I am nearing the end of reading The Purpose Driven Life by Rick Warren, and I am exhausted.
Not because of the book, mind you. The last chapters just happen to coincide with the first week of my new job and therein lies the rub. My new job is wonderful. My body's adjustment to a new schedule and demands is not. But this is not about my new job. This is about the journey I began almost 40 days ago, at the request of my friend Katrina.
As I pondered this post, I almost started it by saying that I am nearing the end of my journey, but I quickly realized that would be nonsense. My journey, like Bilbo Baggins' road, goes ever on.
I have not taken everything in the book to heart. Some chapters, particularly those on service, resonated deeply with me. Others, less so. I am not of an evangelical bent when it comes to my beliefs, so at times the author lost both my interest and my heart.
Rather, what reading The Purpose Driven Life has done is pulled my sleepy little craft - my life boat, as it were - out of the eddies into which it had drifted and put me right back out on the ocean again. It has cast me out upon the endless sea: closer to my beliefs, closer to the Spirit of the Universe, closer to God.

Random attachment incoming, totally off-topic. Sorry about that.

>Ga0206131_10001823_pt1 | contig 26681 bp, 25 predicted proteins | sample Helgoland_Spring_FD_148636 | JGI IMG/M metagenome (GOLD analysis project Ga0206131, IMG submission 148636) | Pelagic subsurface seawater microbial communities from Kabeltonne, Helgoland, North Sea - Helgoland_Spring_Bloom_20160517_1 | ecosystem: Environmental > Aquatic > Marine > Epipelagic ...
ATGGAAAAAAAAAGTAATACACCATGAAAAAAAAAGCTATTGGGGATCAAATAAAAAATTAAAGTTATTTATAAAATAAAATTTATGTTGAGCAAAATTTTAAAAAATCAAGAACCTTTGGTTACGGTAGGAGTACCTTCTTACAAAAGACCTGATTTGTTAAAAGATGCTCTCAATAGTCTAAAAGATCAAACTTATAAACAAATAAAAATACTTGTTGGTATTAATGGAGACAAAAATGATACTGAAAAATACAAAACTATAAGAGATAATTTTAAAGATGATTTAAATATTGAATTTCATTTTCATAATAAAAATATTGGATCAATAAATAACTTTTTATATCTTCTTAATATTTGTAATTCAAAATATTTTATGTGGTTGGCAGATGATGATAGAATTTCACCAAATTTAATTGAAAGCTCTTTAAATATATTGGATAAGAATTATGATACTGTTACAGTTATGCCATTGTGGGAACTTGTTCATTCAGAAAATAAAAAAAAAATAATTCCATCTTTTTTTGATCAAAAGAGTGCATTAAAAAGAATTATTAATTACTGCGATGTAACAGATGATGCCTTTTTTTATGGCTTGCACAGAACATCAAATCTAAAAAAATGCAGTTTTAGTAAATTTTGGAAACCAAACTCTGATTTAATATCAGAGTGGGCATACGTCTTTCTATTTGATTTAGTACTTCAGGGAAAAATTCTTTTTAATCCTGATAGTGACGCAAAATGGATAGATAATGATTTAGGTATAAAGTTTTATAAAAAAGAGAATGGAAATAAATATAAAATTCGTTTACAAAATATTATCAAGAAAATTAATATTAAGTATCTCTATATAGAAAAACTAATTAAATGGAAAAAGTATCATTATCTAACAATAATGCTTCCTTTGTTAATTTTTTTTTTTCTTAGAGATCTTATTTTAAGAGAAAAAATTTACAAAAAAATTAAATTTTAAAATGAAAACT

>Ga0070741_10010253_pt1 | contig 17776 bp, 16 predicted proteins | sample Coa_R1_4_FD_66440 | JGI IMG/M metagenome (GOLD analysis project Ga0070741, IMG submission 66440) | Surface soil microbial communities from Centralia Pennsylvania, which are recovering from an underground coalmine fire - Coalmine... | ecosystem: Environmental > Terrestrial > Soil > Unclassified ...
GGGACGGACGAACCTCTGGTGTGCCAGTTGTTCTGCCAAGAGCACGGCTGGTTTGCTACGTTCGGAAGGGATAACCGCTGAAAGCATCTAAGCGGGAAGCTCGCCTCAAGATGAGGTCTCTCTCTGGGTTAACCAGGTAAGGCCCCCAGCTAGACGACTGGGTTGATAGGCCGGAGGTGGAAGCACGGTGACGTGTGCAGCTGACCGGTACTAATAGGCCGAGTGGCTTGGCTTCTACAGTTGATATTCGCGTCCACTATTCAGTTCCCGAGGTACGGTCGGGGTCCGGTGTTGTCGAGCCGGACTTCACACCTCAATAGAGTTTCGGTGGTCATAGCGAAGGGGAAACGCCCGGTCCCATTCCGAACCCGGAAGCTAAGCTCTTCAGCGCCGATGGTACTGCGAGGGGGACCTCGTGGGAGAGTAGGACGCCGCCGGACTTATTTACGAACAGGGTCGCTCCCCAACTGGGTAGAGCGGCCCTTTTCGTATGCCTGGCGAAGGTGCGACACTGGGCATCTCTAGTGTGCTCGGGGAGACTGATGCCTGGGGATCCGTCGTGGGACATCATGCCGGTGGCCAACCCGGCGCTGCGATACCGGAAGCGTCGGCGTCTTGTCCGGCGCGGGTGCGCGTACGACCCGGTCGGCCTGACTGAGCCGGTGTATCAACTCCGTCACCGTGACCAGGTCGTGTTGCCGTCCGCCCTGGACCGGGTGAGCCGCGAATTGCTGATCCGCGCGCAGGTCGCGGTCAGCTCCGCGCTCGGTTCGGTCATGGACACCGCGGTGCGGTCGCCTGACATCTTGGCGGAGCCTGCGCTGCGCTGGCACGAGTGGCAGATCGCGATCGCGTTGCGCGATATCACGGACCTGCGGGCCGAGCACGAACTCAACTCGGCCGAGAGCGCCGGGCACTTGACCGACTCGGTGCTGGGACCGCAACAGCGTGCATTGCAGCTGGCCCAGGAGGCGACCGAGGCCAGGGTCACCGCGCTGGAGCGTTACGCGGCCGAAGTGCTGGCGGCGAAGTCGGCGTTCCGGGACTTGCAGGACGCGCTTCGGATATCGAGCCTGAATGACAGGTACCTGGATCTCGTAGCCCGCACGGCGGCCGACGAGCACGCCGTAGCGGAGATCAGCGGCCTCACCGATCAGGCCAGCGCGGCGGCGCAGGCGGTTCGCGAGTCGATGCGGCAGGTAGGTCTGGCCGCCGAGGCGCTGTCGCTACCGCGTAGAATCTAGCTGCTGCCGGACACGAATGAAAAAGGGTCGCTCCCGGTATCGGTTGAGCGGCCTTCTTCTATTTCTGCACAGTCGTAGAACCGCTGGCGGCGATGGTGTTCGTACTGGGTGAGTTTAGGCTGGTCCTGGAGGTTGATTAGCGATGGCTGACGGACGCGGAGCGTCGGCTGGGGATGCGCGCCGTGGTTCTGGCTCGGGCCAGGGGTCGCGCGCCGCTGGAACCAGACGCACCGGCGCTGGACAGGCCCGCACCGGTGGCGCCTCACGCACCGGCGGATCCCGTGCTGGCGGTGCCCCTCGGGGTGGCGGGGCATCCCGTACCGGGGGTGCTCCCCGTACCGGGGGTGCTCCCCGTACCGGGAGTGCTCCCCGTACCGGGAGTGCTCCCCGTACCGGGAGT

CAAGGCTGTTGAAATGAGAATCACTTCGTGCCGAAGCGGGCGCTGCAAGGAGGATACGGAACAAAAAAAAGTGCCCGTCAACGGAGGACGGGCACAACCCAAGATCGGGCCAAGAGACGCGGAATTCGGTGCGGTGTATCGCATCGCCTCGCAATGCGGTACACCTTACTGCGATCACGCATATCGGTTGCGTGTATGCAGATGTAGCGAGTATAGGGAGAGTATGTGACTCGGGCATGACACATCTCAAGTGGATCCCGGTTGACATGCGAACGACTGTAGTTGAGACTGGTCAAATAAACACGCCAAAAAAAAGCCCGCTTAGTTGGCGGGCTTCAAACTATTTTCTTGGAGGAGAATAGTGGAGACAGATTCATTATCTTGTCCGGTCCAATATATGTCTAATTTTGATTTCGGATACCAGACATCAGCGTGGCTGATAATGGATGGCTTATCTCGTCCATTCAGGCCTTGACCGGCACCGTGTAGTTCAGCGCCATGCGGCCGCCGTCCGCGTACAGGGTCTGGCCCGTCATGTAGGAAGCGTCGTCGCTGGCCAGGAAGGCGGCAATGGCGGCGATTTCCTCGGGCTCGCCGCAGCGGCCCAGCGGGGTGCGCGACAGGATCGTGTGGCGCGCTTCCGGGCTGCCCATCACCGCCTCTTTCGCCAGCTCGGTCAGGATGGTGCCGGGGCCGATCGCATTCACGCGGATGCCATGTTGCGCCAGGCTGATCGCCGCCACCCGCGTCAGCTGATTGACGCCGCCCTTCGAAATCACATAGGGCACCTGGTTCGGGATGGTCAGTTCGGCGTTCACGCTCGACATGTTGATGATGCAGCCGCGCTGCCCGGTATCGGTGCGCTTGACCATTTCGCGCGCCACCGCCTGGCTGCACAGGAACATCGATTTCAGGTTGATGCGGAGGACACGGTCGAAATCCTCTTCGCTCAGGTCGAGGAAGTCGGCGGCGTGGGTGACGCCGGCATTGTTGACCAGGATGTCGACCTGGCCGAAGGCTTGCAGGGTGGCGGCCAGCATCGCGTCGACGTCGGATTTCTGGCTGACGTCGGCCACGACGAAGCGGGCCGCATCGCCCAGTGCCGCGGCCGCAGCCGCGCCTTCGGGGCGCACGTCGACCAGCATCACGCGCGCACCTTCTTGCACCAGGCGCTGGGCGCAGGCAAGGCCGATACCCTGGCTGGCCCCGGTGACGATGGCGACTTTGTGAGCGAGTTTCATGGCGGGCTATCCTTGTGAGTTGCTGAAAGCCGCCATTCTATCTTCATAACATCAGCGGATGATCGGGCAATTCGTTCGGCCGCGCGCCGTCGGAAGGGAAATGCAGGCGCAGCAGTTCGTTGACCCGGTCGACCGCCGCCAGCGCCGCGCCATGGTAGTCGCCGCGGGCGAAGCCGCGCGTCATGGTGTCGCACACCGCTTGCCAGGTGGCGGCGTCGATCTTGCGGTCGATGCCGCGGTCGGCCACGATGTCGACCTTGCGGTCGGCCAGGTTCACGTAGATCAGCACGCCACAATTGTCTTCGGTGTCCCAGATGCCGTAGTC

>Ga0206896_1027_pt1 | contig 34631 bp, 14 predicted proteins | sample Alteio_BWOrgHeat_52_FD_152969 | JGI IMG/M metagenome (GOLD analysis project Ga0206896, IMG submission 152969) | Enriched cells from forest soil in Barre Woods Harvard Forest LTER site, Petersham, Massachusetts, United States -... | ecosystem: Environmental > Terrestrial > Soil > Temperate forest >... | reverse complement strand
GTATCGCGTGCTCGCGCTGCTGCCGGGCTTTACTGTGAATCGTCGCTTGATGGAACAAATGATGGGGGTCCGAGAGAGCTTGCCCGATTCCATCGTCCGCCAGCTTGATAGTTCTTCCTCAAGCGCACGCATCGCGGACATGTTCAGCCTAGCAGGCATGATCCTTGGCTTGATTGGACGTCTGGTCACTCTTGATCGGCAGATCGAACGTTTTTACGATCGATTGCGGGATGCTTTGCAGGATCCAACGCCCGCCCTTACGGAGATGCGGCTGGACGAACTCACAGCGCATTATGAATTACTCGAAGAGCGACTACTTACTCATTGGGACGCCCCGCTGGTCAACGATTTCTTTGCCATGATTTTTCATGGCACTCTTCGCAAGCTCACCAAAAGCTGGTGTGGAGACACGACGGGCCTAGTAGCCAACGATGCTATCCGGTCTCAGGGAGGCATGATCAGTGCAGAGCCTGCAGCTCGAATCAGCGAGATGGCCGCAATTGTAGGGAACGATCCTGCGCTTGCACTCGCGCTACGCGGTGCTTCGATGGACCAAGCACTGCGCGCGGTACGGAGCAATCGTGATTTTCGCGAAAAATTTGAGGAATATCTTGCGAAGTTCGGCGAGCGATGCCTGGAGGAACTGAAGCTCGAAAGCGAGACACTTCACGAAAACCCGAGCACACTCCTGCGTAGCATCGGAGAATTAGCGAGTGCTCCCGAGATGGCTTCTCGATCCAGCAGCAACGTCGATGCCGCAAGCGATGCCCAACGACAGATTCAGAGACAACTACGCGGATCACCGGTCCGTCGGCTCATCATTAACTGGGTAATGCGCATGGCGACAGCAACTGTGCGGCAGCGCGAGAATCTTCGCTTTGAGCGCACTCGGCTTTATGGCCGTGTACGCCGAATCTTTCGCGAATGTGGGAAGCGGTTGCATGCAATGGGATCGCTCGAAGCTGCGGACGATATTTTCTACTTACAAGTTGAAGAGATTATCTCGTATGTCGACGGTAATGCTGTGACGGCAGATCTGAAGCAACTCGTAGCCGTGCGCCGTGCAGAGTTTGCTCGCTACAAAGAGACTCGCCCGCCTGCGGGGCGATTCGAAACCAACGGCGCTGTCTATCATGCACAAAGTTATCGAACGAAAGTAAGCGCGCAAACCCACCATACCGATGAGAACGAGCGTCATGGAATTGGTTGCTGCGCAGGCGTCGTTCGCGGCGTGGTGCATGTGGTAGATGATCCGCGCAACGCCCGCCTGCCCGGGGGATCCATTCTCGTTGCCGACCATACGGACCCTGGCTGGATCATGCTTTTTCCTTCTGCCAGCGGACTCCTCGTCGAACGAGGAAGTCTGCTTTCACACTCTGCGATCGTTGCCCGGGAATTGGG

Among the many works I have read in recent weeks has been the novel Brendan by Frederick Buechner. (Discovering the writings of Frederick Buechner has been one of the highlights of this time of spiritual journeying.) Towards the end of that work, St. Brendan, who has spent much of his life exploring the seas around Ireland in an effort to reach the Isle of the Blessed, is asked to give another man, Gildas, a hand standing up, as Gildas lacks one leg. "I'm as crippled as the dark world," explains Gildas, to which Brendan replies, "If it comes to that, which one of us isn't?"
Then Brenda reflects: "To lend each other a hand when we're falling...perhaps that's the one work that matters in the end."
I will still be writing about my journey in the weeks to come. I want to spend time at the table with The Spirit of Food, a beautiful compilation of essays on feasting and fasting and belief by editor Leslie Leyland Fields. I want to write about serving as opposed to helping. I want to continue to explore the currents and waves of my spirituality.
My journey, like the road, like the ocean, goes ever on.
Remember me, Lord, for the sea is so wide and my boat is so small.